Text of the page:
Correction: The original version of this story stated most graduate-level student loans are provided by private lenders. The Fitch study states that most graduate loans are concentrated in federal Plus programs.
Graduate school financing with high balances are driving the overall growth of the nation's student-loan debt.
The increase in student loan volumes "has been skewed" toward graduate lending, Fitch Ratings said Monday. Such lenders remain "more focused on professional schools, such as MBAs and medical degrees."
Part of the attraction is that graduate loans have lower default rates compared to undergraduate loans, Fitch said. The three-year default rate for Grad PLUS loans is 1%, compared to 5.1% for the Parent PLUS loans, and the overall federal student loan default rate of 14.7%, the agency said. Graduate students tend to have lower default rates due to lower drop-out rates, improved employment prospects and "potential for higher income" than undergraduates.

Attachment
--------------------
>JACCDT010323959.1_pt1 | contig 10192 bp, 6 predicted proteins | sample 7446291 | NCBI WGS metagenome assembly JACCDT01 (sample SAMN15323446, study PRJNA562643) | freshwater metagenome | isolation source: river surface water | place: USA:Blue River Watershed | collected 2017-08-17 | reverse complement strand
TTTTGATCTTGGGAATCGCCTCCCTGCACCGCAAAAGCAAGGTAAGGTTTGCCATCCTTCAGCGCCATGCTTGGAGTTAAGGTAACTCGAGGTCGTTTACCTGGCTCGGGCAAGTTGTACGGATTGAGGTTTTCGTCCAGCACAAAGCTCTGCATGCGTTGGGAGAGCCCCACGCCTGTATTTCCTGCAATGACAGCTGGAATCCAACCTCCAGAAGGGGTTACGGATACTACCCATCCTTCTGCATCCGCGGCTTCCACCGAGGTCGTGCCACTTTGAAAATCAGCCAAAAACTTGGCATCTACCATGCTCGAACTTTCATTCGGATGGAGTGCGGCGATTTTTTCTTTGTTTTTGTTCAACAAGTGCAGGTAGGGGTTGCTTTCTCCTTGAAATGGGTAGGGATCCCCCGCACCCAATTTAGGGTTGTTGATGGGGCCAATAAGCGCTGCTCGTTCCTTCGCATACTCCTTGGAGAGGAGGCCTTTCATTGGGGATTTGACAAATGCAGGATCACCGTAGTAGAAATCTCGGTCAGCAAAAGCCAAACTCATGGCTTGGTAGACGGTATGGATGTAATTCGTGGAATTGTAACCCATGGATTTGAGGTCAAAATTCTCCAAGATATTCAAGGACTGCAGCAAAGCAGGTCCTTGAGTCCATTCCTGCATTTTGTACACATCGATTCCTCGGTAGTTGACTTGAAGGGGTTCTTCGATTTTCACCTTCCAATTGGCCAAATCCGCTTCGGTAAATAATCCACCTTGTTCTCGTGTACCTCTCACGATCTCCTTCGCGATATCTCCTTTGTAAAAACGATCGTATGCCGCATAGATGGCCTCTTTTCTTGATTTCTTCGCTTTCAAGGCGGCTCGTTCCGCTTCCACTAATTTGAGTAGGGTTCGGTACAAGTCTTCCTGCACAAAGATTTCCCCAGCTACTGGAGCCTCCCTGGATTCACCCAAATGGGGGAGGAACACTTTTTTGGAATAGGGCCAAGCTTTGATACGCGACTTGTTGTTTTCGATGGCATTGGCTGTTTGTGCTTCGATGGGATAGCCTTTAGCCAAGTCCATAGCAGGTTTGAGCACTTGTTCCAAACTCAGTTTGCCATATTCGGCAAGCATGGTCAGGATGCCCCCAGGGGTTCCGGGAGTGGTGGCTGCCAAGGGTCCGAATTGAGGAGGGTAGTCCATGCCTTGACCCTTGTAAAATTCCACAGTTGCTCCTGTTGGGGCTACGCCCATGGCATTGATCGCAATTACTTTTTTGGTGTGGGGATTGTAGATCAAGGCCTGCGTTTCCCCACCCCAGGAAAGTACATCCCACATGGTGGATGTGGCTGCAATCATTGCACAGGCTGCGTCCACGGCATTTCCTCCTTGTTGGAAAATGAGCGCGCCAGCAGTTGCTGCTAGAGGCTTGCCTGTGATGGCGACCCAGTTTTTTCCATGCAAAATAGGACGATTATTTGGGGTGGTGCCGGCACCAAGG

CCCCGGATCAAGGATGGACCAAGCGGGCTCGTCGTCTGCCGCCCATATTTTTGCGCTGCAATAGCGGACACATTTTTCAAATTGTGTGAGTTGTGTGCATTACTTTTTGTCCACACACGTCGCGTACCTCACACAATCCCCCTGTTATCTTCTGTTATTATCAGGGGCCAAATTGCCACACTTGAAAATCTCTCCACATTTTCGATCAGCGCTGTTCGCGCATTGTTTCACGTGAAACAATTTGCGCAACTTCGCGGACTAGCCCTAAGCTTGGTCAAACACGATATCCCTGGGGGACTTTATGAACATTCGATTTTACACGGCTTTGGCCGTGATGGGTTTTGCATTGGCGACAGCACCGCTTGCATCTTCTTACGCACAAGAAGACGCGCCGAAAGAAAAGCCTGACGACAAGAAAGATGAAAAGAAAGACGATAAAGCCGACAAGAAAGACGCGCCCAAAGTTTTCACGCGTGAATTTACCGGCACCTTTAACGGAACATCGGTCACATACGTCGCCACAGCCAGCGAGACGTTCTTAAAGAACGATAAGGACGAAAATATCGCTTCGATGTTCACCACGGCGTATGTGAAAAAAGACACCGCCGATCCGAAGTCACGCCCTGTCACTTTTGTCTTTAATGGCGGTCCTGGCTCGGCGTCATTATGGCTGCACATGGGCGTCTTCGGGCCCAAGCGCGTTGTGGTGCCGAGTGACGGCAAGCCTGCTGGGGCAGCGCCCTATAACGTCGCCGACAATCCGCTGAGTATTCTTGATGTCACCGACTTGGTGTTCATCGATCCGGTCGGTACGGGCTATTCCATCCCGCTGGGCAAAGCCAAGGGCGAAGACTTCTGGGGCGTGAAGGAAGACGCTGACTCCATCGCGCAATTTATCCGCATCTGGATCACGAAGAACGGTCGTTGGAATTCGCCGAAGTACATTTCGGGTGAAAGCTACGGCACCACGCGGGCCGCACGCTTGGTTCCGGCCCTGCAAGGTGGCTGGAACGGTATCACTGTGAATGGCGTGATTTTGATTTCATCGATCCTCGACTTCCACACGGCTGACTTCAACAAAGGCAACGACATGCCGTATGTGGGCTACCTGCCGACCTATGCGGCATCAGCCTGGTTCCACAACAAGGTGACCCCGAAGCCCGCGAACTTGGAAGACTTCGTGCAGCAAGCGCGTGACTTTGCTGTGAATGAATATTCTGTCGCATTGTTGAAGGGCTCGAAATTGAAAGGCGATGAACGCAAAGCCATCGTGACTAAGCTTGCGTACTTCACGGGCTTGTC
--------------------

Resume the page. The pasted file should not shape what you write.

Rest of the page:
At Dec. 31, outstanding student loan debt increased by $22 billion from a year earlier to $1.08 trillion, according to the Federal Reserve Bank of New York, making student loans the second-largest consumer debt after mortgages.
Fitch said it expects these trends to continue "if enrollments and tuition increase further and household income growth remains steady."